Building Self Confidence Blog
29Jun/130

60 Seconds to Confidence tip #15

Do you remember your parents ever saying to you, ‘Mind your language!’?

They may have being referring to something they thought was rude or cheeky about what you said.

The reason why they mentioned it and why I’m mentioning it now is because our language patterns can have a really powerful influence on our emotions.

Of course there are the obvious things like self-criticism, blame or praise, but what I’m talking about is more subtle.

If I say to you, ‘This sorting out your relationship or career or business issue…it’s going to be a problem,’ how do you feel?

How does that feeling change if I say, ‘This sorting out your relationship, business or career issue…it’s going to be a challenge’?

And what if I say, ‘This sorting out your relationship, business or career issue…it’s going to be an adventure.’ How do you feel now?

I’ve found that most of my clients say they feel more positive about tackling the issues when I call it a challenge or an adventure. If you do too, then use those words!

Basically, I’m encouraging you to use whatever language helps you to feel most resourceful and positive about getting something resolved. So, if you have become jaded with the politically correct use of the word ‘challenge’, then find your own empowering vocabulary.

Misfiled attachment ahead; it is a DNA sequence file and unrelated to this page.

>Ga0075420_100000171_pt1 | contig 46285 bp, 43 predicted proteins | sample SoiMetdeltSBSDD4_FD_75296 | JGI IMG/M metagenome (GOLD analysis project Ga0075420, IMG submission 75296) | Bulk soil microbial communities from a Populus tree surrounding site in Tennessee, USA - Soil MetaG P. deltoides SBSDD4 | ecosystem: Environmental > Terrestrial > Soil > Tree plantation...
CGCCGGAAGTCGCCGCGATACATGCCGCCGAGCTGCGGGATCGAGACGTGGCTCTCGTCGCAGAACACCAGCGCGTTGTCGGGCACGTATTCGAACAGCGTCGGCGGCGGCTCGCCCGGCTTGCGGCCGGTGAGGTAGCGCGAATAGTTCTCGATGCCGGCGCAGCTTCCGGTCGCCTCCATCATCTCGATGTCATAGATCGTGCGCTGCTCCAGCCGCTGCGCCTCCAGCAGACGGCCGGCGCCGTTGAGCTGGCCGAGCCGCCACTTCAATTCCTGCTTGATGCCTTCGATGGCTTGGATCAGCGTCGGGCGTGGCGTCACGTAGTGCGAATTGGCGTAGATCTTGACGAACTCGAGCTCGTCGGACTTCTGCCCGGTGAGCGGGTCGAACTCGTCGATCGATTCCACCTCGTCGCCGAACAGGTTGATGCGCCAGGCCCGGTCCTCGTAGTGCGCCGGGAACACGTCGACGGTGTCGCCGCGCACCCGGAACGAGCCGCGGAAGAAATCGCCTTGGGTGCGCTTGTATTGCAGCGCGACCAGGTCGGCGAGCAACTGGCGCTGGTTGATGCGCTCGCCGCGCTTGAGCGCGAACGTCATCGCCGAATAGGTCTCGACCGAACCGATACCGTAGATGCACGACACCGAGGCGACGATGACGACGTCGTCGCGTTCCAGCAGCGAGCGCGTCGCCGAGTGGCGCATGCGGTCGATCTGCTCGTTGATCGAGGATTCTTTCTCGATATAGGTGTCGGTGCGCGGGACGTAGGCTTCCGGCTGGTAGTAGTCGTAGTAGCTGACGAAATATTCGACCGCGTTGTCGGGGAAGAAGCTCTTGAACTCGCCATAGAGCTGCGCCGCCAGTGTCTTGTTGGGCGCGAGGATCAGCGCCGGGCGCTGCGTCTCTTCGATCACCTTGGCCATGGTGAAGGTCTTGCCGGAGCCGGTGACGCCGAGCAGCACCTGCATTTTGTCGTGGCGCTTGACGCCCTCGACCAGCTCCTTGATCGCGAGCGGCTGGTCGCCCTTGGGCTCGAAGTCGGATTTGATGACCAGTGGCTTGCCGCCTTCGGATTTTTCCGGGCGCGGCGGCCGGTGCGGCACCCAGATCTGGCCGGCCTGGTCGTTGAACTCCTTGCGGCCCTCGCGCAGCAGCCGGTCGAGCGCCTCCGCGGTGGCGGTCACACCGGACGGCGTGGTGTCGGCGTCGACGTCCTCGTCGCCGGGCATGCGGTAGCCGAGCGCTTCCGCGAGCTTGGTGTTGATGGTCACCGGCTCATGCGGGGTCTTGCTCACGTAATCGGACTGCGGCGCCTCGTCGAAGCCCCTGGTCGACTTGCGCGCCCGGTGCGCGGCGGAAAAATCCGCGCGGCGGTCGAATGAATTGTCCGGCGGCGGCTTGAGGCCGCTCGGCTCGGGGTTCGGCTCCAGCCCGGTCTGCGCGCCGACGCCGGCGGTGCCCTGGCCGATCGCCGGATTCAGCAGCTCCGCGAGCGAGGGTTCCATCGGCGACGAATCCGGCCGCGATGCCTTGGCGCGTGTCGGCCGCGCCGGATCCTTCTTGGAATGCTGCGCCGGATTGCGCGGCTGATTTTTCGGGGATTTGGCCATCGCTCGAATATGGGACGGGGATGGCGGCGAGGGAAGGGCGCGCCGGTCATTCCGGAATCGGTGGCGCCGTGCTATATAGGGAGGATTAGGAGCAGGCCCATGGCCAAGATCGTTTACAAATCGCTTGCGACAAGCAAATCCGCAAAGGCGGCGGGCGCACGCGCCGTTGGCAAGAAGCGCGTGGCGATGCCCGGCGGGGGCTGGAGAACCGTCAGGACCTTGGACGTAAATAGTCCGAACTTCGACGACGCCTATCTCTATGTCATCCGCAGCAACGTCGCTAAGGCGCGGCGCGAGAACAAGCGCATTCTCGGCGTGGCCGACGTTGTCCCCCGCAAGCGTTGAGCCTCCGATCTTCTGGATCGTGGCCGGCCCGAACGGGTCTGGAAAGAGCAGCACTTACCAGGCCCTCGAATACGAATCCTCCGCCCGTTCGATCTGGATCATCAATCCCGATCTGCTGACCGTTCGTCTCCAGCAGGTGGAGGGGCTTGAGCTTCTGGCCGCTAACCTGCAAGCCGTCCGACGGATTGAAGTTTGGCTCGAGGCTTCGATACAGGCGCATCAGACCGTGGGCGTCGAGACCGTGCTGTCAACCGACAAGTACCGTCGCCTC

Madeleine Morgan Executive Coach and Leadership MentorHave fun creating more uplifting language patterns for yourself and watch your personal, career and business success soar!

Warm wishes

Madeleine

25Jun/130

60 Seconds to Confidence tip #14

If you are finding that Procrastination is a thief of your success in any area of your personal, business or career life, this week’s tip will be helpful to you.

Think of one task or goal you keep procrastinating about and, with that task in mind, take this procrastination busting test:

  1. Is the task really a project? Should it be chunked down into more manageable activities?
  2. How important is it that you do it? Could or should it be delegated?